Authors Tsuda, T. ; Chae, S. ; Al-Hussein, M. ; Formanek, P. ; Fery, A.
Title Flexible pressure sensors based on the controlled buckling of doped semiconducting polymer nanopillars
Date 27.08.2021
Number 58963
Abstract Mechanically flexible and electrically conductive nanostructures are highly desired for flexible piezoresistive pressure sensors toward health monitoring or robotic skin applications. The popular approach for these sensors is to combine flexible but insulating polymers as a micro- or nanostructural functional medium and conductive materials covering the polymer surface, which could give rise to many practical issues, for example, durability, compatibility, and complicated processing steps. We herein report a piezoresistive pressure sensor with a functional component of nanopillars of a doped semiconducting polymer, operating at low bias voltage with a sensing mechanism based on controlled buckling. Nanopillars of poly(3-hexylthiophene-2,5-diyl) doped with 2,3,5,6-tetrafluoro-7,7,8,8-tetracyanoquinodimethane are patterned using anodic aluminum oxide templates. The nanopillars impart reversible current changes in response to the applied pressure over a wide pressure range (0–400 kPa). The sensor exhibits two current response regimes. Below 50 kPa, a strongly nonlinear response is observed, and above 50 kPa, a linear pressure response is demonstrated. Euler buckling theory is used to predict the deformation behavior of the nanopillars under pressure and in turn elucidate the sensing mechanism. Our results demonstrate that the contact area between the nanopillars and the top electrode increases with the application of pressure due to their elastic buckling in a two-regime fashion underlining the two electrical current response regimes of the sensor. Independent finite element modeling and scanning electron microscopy measurements corroborated this sensing mechanism. In contrast to many reported pressure sensors, the controlled elastic buckling of the nanopillars enables the detection of pressure over a wide range with good sensitivity, excellent reproducibility, and cycling stability.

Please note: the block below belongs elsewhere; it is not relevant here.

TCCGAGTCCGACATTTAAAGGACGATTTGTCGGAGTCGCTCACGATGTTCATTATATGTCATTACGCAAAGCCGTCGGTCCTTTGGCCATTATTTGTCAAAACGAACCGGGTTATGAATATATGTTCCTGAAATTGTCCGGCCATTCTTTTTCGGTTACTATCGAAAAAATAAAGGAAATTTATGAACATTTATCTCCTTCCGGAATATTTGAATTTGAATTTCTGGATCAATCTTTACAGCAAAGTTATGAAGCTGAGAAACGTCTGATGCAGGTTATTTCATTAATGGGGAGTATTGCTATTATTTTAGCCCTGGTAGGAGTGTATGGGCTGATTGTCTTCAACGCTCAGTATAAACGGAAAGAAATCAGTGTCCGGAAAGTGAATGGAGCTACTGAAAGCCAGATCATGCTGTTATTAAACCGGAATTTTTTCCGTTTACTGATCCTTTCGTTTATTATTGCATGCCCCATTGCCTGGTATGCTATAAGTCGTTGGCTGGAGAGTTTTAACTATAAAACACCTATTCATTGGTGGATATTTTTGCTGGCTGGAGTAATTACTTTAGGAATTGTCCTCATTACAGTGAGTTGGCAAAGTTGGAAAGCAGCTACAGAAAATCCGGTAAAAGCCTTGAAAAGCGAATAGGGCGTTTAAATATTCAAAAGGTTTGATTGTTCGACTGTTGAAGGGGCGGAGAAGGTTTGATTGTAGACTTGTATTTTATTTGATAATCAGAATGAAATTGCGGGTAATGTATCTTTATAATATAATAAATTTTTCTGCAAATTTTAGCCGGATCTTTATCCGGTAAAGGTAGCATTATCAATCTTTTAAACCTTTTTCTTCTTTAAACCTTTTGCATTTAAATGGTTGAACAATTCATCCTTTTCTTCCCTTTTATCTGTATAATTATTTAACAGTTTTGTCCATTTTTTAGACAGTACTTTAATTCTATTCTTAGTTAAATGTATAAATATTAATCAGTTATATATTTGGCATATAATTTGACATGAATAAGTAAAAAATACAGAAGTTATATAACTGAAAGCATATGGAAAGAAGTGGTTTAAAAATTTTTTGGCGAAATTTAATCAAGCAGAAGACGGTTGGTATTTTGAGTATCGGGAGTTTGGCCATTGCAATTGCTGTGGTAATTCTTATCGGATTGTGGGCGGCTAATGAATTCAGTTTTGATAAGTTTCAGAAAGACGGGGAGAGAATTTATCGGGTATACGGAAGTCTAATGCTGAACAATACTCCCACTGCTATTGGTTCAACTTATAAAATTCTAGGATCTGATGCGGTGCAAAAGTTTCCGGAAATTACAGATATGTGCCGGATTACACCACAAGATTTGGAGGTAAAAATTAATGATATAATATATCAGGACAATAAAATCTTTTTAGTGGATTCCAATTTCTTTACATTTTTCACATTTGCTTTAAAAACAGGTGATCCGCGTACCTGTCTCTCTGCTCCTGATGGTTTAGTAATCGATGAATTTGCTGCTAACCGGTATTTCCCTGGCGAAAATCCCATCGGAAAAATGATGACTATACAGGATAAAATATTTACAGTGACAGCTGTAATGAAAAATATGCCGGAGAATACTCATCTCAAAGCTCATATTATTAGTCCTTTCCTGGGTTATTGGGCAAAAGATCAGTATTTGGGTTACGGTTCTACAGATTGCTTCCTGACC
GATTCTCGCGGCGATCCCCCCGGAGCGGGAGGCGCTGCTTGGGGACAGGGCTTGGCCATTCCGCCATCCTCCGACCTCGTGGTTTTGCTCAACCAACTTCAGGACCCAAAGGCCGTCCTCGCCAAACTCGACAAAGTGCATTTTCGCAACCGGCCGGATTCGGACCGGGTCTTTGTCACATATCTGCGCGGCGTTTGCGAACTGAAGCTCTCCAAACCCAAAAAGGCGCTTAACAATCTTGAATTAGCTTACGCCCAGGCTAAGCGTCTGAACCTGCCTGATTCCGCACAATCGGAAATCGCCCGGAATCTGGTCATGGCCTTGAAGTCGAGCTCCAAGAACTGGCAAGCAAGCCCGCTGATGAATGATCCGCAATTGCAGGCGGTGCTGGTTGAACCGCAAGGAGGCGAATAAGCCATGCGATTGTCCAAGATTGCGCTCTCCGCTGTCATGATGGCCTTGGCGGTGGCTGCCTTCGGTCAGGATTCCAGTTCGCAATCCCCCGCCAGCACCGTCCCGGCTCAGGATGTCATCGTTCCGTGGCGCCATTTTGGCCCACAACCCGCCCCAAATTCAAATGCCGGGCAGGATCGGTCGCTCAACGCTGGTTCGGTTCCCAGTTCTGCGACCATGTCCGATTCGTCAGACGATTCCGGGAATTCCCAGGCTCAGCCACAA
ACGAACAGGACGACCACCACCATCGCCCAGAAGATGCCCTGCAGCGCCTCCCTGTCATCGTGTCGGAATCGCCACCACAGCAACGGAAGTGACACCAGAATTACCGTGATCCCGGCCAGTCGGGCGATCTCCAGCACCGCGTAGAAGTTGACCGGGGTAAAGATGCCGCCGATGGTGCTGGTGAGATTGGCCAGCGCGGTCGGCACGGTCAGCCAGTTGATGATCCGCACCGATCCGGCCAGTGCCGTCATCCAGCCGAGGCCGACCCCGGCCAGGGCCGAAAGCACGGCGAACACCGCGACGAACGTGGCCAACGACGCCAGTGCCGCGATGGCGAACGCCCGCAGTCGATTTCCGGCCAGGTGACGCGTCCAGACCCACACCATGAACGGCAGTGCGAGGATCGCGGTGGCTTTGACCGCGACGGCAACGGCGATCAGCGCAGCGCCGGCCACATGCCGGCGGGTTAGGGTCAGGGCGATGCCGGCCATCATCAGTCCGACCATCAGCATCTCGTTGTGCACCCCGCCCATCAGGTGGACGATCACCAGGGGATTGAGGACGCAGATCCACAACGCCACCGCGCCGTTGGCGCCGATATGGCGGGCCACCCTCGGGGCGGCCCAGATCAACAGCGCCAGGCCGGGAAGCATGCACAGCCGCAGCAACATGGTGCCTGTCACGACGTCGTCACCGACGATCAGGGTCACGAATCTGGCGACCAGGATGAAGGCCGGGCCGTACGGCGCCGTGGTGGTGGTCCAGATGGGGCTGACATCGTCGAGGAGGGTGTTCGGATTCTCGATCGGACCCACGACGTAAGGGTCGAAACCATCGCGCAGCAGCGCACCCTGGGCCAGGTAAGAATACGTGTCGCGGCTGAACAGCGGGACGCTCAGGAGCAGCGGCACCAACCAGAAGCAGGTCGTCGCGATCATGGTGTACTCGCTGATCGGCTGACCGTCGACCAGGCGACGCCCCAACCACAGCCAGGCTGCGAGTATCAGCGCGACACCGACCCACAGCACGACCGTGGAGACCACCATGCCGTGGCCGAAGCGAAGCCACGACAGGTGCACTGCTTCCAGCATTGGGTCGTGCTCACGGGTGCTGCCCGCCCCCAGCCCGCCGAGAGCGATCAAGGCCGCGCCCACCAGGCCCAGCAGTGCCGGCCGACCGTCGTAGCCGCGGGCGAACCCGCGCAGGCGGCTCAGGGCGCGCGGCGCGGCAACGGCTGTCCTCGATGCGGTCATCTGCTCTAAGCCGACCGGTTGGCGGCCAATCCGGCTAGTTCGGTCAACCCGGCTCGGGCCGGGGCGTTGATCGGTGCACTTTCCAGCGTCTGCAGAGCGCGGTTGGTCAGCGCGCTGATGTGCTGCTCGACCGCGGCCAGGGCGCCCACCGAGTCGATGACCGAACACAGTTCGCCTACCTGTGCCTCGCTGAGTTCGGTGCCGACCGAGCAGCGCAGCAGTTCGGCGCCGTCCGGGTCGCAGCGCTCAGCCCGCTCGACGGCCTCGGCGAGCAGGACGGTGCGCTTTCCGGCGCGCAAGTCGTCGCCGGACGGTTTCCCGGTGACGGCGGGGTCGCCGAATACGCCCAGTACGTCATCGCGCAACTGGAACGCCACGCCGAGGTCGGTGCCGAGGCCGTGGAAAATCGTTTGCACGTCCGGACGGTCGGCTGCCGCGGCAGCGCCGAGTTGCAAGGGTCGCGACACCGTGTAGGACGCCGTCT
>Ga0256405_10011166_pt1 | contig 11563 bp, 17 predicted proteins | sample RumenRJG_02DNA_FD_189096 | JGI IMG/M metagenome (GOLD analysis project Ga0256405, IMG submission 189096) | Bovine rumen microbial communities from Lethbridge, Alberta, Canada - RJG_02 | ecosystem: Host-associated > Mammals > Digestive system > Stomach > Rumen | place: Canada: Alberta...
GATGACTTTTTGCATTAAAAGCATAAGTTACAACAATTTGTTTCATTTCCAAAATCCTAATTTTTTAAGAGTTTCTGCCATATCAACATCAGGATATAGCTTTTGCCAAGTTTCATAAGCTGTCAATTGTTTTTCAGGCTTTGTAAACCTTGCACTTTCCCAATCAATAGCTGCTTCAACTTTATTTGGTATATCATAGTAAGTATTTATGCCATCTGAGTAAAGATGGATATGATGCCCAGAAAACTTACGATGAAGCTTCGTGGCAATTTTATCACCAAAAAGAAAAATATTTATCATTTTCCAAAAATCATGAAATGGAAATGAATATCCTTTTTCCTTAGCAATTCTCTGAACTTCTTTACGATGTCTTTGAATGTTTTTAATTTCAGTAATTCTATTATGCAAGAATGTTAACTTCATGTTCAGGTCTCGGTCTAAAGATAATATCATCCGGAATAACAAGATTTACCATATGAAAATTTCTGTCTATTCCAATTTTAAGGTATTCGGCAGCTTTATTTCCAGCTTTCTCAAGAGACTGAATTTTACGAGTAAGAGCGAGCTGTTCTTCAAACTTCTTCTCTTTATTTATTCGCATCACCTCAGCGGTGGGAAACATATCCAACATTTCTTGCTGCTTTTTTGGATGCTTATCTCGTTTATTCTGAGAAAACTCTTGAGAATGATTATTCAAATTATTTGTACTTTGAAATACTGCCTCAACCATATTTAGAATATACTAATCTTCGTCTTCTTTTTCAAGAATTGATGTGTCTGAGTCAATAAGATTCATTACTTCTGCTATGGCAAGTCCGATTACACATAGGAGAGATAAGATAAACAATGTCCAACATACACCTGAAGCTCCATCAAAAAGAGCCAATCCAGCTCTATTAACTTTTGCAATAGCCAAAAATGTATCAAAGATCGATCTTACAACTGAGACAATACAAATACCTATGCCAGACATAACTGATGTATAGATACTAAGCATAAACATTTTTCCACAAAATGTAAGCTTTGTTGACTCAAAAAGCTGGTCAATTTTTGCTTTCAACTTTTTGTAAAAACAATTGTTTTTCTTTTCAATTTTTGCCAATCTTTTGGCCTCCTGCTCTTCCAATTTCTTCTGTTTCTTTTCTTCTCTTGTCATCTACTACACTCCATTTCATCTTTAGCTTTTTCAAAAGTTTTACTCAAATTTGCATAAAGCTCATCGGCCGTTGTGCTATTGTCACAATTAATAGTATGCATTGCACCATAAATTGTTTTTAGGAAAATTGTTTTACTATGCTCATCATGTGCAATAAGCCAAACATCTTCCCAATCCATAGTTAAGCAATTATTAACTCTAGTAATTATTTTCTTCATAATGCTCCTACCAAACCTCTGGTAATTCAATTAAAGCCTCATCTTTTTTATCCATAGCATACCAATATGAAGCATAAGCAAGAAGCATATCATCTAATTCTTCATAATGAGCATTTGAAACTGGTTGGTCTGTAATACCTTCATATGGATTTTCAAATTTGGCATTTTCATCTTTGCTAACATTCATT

Journal ACS Applied Materials & Interfaces
Citation ACS Applied Materials & Interfaces 13 (2021) 37445-37454

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